How Social Media is Shaping Product Development

Editor's note: This article excerpt was contributed by our sister brand, Global Cosmetic Industry. Visit to view the full report.
It began with a hashtag, #SelenaQuintanillaForMAC, and a petition by a fan, Patty Rodriguez of California, titled “To release a 'Selena Quintanilla for MAC” limited edition collection,' which eventually garnered nearly 38,000 signatures and led to the launch of M·A·C’s Selena collection, honoring the late singer. 

The Selena collection was co-developed by Selena’s sister and inspired by the contents of the late singer’s makeup bag. The launch of the collection took place in Selena’s home town of Corpus Christi, Texas, where some 15,000 consumers and a range of non-paid influencers gathered and generated massive amounts of free earned media online and in social channels. This is why social matters.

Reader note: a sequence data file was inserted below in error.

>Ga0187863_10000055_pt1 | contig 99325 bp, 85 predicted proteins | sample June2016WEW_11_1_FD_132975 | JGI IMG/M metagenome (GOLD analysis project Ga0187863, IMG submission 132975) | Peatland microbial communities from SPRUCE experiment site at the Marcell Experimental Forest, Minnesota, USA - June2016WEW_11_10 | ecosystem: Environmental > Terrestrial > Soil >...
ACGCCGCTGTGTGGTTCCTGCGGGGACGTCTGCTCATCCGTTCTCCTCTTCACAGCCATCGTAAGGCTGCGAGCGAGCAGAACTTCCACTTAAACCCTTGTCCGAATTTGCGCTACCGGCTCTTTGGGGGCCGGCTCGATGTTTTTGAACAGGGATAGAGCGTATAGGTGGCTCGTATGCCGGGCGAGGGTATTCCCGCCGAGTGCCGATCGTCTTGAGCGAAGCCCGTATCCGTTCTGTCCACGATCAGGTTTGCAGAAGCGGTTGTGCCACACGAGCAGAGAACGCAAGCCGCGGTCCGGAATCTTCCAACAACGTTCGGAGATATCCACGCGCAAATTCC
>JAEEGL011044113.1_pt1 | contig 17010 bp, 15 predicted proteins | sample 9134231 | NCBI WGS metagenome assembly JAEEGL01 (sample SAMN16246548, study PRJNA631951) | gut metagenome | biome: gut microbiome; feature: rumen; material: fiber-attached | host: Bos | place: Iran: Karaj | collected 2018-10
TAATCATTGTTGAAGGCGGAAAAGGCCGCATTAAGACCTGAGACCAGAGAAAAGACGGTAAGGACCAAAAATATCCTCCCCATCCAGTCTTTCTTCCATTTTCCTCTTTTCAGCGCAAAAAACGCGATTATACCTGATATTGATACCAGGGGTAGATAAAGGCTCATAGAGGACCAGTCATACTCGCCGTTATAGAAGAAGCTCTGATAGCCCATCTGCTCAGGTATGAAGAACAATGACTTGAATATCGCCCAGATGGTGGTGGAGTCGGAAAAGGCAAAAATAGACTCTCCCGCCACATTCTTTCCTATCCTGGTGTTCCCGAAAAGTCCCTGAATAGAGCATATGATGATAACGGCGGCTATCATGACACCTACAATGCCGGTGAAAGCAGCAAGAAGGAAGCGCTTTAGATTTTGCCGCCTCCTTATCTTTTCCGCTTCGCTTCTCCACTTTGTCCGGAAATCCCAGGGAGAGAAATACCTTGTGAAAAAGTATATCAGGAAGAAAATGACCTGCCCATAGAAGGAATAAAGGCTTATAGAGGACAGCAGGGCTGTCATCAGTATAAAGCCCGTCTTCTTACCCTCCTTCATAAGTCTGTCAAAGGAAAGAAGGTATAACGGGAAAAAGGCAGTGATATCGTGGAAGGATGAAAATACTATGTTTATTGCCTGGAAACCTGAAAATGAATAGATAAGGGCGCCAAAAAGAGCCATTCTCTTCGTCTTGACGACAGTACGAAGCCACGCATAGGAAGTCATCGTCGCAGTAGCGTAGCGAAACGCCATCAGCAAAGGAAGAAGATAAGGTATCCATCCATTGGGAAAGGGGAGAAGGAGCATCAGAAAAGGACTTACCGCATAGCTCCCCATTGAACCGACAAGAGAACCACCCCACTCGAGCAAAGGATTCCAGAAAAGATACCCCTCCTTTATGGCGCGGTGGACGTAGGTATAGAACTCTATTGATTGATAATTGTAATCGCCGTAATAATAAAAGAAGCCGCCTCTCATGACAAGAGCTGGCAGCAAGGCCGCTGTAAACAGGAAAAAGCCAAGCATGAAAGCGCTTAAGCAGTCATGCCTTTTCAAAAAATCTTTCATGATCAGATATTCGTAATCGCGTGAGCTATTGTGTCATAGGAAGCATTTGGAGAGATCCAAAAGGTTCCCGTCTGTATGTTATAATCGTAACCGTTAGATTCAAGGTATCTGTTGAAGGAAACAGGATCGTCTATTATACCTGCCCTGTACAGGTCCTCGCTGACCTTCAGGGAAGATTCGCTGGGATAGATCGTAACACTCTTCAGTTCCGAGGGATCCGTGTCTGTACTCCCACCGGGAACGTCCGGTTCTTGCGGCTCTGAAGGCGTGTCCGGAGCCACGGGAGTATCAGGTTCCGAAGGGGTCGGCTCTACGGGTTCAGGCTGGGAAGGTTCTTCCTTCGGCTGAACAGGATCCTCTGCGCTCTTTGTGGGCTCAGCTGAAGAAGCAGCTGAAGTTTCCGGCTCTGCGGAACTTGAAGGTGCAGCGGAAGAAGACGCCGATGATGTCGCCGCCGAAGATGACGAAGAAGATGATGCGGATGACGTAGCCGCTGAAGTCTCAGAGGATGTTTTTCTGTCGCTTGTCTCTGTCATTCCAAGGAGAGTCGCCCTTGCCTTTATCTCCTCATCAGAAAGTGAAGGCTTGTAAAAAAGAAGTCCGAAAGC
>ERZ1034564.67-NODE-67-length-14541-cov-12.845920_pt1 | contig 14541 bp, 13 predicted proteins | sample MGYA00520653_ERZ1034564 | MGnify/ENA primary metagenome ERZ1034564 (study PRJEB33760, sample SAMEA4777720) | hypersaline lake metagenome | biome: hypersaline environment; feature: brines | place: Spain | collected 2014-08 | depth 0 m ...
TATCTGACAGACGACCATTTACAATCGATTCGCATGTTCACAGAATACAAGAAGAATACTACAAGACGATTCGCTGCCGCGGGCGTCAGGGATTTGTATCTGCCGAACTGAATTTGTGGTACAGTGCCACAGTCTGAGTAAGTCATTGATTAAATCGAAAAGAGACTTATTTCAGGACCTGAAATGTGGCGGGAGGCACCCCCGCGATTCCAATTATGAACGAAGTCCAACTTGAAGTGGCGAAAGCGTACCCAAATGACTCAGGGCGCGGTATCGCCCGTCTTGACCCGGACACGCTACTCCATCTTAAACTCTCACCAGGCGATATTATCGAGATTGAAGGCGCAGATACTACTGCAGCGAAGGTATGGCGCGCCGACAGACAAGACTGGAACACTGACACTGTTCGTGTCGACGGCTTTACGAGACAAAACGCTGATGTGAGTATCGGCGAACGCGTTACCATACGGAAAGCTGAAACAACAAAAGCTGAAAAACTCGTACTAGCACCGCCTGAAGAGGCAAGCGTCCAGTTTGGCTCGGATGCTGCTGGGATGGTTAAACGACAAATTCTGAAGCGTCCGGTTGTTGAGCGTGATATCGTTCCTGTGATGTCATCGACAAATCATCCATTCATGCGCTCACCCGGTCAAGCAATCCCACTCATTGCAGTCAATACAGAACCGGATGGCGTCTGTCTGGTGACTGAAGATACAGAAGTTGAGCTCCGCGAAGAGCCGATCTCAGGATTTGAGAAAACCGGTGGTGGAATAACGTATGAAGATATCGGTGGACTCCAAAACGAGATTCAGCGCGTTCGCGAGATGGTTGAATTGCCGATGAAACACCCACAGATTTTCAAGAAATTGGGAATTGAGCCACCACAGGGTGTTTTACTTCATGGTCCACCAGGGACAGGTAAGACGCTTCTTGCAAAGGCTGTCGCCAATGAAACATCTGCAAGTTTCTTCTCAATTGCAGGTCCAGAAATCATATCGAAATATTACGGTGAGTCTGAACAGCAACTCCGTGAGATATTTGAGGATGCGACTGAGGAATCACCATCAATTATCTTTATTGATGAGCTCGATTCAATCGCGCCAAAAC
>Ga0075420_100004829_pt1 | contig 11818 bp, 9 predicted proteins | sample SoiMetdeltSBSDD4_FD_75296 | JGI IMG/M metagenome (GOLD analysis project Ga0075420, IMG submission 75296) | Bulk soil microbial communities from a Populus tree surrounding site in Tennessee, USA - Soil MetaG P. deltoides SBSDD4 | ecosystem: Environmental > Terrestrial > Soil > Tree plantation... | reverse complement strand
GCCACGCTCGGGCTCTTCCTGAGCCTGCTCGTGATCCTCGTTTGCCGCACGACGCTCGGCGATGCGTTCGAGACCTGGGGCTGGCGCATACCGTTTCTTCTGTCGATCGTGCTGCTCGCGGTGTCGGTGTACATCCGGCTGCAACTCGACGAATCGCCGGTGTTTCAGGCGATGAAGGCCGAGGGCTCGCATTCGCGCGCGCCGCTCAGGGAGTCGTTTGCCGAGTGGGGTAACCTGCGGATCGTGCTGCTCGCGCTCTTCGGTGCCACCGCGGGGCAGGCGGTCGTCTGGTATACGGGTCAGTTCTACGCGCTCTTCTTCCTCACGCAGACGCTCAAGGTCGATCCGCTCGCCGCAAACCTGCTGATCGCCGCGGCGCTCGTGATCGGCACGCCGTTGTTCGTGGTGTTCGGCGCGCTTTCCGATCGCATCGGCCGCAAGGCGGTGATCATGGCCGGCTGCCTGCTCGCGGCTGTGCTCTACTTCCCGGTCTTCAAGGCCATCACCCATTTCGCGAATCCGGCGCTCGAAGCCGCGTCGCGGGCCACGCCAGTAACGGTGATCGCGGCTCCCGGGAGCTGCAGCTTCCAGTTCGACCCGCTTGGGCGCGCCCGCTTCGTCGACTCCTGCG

Eighty-two percent of women feel that social media has impacted the definition of beauty. In fact, today’s ideal beauty has shifted toward authentic—not flawless. Product searches have also become more solution-centric than branded; meaning consumers are more likely to look up “acne treatment” than “Proactiv.”

But how can brands track, assess and leverage trends in an increasingly rapid cycle? The rate at which these trends drop off has accelerated, making it difficult to judge which trends have staying power. Furthermore, there is a rising consumer demand for newness and variety, resulting in more brands and segmentation in beauty. This means innovators have less time to create, and brand executives look for more value from social media.

At the same time, marketers are faster to adopt emerging social media platforms and finding success on their own vertical media properties—especially augmented reality (AR). Whatever the next few years bring in terms of technological breakthroughs and unique media platforms, a faster, more fragmented beauty landscape is all but assured.

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